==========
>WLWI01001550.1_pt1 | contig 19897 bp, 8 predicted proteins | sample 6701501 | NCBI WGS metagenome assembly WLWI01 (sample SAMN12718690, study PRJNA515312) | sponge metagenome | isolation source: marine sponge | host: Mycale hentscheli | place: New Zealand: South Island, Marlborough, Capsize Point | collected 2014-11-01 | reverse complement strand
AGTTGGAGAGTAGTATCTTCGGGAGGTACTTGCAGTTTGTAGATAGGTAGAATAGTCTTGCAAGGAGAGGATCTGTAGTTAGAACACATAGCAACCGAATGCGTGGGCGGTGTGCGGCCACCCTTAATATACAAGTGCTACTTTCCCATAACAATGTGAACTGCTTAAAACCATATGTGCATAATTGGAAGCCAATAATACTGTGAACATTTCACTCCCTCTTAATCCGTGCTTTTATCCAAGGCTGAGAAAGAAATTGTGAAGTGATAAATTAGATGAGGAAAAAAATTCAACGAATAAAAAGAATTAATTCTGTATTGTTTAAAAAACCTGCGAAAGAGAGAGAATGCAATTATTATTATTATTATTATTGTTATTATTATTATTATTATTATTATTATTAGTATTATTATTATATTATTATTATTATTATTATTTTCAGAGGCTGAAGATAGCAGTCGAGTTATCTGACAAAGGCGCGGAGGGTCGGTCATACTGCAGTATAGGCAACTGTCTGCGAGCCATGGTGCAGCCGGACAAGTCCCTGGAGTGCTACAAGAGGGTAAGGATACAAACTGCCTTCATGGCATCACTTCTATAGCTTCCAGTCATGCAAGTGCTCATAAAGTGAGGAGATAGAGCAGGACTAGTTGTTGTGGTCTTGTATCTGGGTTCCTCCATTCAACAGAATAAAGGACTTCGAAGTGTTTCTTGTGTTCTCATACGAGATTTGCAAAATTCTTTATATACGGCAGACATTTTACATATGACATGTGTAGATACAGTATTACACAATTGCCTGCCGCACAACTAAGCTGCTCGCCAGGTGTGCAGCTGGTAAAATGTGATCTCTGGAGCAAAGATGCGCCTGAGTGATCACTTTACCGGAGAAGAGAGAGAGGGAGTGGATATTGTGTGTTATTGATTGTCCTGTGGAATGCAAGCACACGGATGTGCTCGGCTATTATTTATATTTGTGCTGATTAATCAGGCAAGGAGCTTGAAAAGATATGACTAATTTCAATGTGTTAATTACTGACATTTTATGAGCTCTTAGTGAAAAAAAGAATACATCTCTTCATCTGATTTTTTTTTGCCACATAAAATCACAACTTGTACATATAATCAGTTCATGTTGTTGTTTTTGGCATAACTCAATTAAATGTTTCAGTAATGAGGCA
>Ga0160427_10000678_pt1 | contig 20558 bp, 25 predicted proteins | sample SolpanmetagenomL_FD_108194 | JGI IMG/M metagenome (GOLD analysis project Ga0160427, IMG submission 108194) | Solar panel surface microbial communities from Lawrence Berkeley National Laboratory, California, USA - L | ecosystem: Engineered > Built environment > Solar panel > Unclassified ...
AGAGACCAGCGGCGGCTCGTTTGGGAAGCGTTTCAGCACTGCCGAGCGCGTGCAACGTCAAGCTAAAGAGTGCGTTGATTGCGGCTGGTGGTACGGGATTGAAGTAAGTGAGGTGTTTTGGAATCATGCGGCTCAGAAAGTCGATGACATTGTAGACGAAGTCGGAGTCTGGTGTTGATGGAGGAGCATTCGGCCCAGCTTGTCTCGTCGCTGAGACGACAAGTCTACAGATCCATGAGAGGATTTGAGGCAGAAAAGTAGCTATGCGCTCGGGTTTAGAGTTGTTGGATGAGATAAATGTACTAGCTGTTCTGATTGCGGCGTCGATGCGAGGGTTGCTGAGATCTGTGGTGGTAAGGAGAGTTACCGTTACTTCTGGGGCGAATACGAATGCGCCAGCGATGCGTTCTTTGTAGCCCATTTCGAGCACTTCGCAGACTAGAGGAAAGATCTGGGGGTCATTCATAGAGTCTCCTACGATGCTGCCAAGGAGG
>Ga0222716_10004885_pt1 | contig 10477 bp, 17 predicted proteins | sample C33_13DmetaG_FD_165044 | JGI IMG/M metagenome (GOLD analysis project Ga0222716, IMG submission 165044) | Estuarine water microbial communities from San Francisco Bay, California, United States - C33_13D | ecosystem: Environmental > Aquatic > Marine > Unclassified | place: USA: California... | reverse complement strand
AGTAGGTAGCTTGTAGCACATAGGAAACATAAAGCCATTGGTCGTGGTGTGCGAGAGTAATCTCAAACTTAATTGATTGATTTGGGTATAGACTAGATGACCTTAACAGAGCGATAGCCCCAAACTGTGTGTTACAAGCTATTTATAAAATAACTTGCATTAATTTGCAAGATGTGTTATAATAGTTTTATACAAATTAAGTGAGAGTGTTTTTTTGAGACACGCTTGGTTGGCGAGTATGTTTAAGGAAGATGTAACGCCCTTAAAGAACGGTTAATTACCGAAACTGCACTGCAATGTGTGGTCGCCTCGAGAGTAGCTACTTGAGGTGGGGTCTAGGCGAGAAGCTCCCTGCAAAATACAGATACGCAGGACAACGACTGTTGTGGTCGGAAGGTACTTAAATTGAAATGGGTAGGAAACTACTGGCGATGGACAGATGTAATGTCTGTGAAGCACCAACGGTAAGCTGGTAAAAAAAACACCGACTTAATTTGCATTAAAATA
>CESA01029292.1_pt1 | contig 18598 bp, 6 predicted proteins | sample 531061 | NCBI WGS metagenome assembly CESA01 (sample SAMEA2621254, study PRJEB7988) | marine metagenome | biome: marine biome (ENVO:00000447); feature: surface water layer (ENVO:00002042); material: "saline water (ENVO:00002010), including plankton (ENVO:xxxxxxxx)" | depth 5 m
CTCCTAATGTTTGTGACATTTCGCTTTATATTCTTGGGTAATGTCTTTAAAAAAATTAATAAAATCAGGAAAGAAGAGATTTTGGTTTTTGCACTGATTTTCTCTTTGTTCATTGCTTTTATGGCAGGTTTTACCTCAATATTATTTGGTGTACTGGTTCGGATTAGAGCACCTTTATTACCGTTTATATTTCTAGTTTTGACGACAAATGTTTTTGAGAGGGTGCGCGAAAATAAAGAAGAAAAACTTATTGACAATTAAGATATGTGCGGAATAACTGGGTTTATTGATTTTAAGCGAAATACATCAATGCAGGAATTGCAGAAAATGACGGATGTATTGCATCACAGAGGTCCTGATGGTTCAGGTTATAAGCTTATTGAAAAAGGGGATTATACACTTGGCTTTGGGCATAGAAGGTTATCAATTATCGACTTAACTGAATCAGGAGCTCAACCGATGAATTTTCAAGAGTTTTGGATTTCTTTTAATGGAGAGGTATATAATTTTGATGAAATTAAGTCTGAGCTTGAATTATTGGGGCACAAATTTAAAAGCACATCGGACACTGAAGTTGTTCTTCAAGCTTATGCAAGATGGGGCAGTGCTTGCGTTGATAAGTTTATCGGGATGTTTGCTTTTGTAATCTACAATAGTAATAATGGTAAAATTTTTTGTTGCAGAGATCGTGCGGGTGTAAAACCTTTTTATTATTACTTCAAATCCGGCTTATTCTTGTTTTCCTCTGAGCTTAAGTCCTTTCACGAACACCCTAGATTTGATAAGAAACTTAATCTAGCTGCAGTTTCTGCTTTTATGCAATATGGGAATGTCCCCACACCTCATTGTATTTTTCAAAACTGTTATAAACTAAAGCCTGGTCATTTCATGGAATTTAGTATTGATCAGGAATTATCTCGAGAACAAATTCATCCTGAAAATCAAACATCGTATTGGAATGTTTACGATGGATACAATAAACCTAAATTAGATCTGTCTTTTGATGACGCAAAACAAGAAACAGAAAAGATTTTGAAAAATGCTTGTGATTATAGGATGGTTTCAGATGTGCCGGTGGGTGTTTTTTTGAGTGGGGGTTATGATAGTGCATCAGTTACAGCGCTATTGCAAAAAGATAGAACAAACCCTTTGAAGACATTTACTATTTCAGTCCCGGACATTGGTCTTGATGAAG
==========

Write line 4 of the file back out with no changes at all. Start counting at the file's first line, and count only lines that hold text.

AGAGACCAGCGGCGGCTCGTTTGGGAAGCGTTTCAGCACTGCCGAGCGCGTGCAACGTCAAGCTAAAGAGTGCGTTGATTGCGGCTGGTGGTACGGGATTGAAGTAAGTGAGGTGTTTTGGAATCATGCGGCTCAGAAAGTCGATGACATTGTAGACGAAGTCGGAGTCTGGTGTTGATGGAGGAGCATTCGGCCCAGCTTGTCTCGTCGCTGAGACGACAAGTCTACAGATCCATGAGAGGATTTGAGGCAGAAAAGTAGCTATGCGCTCGGGTTTAGAGTTGTTGGATGAGATAAATGTACTAGCTGTTCTGATTGCGGCGTCGATGCGAGGGTTGCTGAGATCTGTGGTGGTAAGGAGAGTTACCGTTACTTCTGGGGCGAATACGAATGCGCCAGCGATGCGTTCTTTGTAGCCCATTTCGAGCACTTCGCAGACTAGAGGAAAGATCTGGGGGTCATTCATAGAGTCTCCTACGATGCTGCCAAGGAGG